In the first place, what an etymology! In the second place, could this conceivably have been regarded as a useful entry for an American dictionary in the year 1961? I think the editors just couldn’t say no to it, and I can certainly understand. (Oddly, having swiped that entry from the OED, they didn’t take the following one: “Tityrus… a fictitious monster supposed to be bred between a sheep and a goat.” Why this prejudice against fictitious monsters and in favor of roistering rowdies?)
As far as the Vergil quote is concerned, M. Owen Lee, on p. 49 of Death and Rebirth in Virgil’s Arcadia (SUNY Press, 1989), says it is “almost surely intended to call to mind and ear the hády ti tó of Theocritus’ opening” [Ἁδύ τι τὸ ψιθύρισμα καὶ ἁ πίτυς, αἰπόλε, τήνα, the first line of Idyll 1], for what that’s worth.


I’m reading Fifty-Nine in ’84: Old Hoss Radbourn, Barehanded Baseball, and the Greatest Season a Pitcher Ever Had by Edward Achorn, which is not in and of itself LH material (though a fascinating look at the rough world of late-nineteenth-century baseball), but the end of a paragraph about the city of Providence on p. 175 introduced an amusing word:

But the Bowery was not the only neighborhood contributing to Providence’s reputation as a haven for lawlessness and illicit enjoyments. Far smaller than New York and Boston, Rhode Island’s capital functioned as a jumping-off place for railroad travelers between the bigger cities. Because of that, one contemporary newspaper correspondent noted, the city served as a “rendezvous of the wayward,” including men and women who were not exactly married to each other. … As the reporter observed: “You may go to New York, Boston or Philadelphia, but if you wish to see full fledged, simon pure dudes and dudines you must come to the edge of the Narragansett.”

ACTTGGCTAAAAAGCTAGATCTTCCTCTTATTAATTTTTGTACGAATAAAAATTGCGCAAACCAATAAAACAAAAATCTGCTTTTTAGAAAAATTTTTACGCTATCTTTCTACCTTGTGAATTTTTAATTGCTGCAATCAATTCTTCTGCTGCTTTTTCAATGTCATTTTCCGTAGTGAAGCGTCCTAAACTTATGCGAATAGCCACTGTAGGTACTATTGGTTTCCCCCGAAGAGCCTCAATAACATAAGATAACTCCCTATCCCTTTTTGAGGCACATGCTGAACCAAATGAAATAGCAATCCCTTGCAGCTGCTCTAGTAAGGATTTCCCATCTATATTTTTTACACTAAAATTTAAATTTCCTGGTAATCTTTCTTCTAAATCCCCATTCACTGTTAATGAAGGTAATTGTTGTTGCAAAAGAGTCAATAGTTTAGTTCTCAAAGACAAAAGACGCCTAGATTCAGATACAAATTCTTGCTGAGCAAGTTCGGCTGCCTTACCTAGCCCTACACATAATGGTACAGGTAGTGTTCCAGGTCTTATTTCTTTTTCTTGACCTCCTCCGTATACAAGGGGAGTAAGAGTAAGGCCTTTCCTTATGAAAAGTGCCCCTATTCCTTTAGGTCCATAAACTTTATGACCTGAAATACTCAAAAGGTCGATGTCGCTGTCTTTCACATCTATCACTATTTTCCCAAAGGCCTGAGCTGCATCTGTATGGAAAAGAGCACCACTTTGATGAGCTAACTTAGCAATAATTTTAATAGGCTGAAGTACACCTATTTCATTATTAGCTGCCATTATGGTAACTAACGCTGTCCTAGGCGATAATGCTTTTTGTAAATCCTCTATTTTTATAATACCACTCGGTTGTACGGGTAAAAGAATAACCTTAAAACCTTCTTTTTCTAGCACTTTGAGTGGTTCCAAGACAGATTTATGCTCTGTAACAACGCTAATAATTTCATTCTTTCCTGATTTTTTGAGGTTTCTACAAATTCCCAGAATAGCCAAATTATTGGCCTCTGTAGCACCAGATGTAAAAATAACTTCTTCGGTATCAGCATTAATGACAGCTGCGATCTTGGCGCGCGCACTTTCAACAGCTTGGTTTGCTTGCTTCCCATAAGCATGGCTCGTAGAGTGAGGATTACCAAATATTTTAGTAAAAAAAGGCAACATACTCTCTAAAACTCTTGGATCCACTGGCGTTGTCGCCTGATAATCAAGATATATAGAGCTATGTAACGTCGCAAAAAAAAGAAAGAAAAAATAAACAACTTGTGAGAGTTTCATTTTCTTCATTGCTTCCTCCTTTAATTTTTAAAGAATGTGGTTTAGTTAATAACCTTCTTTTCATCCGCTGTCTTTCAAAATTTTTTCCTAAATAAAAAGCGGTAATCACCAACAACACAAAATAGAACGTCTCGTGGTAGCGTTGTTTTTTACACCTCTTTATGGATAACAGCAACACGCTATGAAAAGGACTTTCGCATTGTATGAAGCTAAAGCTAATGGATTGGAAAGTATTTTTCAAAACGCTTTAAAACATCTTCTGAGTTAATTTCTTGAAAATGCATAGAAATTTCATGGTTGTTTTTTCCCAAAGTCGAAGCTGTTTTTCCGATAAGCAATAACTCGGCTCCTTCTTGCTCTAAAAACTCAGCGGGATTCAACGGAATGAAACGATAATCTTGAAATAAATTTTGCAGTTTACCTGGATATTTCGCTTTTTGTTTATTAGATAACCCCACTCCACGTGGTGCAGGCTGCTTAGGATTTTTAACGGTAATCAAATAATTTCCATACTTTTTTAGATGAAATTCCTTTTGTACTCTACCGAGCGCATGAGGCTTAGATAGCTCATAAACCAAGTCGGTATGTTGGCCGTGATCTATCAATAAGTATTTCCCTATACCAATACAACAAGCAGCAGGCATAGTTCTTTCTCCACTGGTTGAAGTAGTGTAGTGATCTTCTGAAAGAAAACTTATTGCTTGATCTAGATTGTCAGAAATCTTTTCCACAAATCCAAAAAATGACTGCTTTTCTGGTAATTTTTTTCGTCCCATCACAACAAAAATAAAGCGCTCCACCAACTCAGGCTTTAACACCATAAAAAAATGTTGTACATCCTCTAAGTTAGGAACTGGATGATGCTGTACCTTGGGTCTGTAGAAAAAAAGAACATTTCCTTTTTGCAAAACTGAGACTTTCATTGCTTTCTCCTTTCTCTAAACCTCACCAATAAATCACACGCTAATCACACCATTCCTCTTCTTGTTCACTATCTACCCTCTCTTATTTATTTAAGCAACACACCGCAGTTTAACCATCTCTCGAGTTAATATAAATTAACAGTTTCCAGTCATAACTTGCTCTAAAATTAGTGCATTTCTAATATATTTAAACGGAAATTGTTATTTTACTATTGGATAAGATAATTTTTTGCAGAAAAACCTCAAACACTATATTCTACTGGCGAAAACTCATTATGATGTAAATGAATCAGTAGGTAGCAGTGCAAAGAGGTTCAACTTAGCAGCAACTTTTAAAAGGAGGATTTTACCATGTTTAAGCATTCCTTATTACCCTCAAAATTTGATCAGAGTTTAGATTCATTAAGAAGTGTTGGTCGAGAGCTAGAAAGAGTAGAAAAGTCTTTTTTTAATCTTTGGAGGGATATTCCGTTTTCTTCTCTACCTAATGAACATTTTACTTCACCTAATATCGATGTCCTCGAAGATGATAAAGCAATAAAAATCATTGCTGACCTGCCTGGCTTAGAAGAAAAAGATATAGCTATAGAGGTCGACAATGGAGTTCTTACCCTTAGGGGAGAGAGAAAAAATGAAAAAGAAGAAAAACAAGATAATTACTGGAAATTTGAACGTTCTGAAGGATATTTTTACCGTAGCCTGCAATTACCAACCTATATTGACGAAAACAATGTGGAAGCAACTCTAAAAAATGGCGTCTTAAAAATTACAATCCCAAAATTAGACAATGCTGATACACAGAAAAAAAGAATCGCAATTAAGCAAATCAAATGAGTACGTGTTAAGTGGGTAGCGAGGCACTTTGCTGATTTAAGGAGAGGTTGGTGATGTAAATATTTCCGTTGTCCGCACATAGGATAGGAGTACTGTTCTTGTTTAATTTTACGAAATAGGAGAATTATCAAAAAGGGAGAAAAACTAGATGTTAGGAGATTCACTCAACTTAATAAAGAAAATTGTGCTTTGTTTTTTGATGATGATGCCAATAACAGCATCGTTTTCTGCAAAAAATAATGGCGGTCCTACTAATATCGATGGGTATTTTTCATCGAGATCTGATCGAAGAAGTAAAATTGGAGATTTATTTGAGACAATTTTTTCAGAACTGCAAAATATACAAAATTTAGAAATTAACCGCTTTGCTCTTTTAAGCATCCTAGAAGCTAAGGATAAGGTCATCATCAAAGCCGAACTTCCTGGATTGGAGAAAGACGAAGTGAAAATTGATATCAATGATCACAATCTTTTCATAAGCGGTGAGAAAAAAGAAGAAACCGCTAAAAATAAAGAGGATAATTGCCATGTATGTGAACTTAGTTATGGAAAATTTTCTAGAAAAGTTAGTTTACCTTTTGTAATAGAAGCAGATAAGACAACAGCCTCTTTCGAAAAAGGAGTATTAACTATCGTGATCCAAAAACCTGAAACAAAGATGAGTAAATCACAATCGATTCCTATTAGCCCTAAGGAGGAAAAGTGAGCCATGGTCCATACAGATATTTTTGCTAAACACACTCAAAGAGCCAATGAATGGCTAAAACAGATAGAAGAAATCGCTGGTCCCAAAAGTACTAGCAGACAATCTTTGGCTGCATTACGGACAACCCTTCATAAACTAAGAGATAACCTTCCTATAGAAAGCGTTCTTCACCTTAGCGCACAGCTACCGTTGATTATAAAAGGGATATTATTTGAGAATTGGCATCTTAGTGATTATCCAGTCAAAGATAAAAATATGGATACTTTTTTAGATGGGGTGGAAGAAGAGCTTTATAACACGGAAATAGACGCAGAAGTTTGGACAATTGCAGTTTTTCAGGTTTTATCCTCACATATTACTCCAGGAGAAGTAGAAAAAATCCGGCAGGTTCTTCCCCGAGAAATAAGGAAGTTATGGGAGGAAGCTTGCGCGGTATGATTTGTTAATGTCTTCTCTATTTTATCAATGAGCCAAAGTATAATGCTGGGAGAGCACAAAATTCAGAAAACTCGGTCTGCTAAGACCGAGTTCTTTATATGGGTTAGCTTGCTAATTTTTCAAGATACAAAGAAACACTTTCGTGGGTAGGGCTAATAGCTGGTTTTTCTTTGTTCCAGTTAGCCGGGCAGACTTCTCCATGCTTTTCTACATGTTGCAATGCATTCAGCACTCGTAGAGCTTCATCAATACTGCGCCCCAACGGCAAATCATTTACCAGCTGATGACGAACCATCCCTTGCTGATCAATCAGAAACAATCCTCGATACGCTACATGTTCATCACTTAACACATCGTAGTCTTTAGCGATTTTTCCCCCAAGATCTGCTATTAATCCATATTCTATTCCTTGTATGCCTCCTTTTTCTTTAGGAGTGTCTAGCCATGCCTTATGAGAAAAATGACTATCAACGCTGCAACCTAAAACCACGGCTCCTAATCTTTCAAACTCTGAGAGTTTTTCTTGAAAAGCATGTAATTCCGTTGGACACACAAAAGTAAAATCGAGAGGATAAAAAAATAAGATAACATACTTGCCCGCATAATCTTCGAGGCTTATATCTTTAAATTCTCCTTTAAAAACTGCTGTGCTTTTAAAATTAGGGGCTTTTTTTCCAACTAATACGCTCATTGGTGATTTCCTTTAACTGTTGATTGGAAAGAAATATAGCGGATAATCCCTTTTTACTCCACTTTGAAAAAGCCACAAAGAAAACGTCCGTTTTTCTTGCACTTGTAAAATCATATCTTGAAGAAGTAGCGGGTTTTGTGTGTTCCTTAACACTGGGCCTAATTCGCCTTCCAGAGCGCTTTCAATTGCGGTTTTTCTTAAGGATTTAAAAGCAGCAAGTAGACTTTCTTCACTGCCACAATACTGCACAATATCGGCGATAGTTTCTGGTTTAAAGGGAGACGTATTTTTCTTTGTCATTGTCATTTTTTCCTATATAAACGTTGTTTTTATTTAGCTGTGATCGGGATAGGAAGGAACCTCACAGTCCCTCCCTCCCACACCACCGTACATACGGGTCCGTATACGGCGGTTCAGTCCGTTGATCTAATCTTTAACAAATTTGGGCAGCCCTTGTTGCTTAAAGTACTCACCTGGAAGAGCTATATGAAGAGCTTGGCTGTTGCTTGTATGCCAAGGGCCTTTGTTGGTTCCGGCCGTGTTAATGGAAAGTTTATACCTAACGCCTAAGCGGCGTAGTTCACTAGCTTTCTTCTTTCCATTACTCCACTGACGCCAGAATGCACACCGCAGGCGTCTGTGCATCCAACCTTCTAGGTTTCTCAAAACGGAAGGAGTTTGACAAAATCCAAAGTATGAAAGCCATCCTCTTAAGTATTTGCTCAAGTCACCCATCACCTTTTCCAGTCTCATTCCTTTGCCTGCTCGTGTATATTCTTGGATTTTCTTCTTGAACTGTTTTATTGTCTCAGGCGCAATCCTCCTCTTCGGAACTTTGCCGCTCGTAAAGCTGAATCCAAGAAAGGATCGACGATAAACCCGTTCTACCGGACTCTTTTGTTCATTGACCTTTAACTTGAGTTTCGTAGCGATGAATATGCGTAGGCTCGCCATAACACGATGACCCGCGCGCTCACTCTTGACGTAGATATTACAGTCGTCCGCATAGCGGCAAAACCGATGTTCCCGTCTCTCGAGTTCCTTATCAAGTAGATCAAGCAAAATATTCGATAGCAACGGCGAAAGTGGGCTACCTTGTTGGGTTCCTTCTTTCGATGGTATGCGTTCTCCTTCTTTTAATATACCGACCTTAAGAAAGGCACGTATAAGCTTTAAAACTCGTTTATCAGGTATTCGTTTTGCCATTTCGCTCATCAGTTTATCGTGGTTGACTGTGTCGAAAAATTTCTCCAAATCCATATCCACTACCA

It turns out “dudine” was a fairly common word in the 1880s and ’90s, to judge by the examples given here; it’s interesting that a century later, when the need was again felt for a feminine equivalent of “dude,” American youth turned instead to “dudette.”
This bit from p. 183 is more of a dumb joke than a language-related tidbit, but it gave me a chuckle, so I pass it along:

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A nice quote from Alexander Kushner (one of my favorite lyric poets), taken from a 2010 interview on Radio Liberty and translated by Jamie Olson for his blog The Flaxen Wave (Russian below the cut):

And the Russian language is arranged in such a wonderful way—it’s like a kind of soft clay that was created especially for poems: we’ve got shifting stresses, we’ve got wonderful suffixes. … It’s a very soft language. Take grammatical cases alone, or free word order within sentences: in our language, the subject can come at the very end, which doesn’t exist anywhere else. And it’s a shame that we’re moving over to vers libre, to free verse, and giving up on rhyme. I hope that it doesn’t actually happen.

I hope so too. (The idea that the subject’s ability to come at the end “doesn’t exist anywhere else” is the sort of charmingly naive assumption people are prone to make about their native languages.)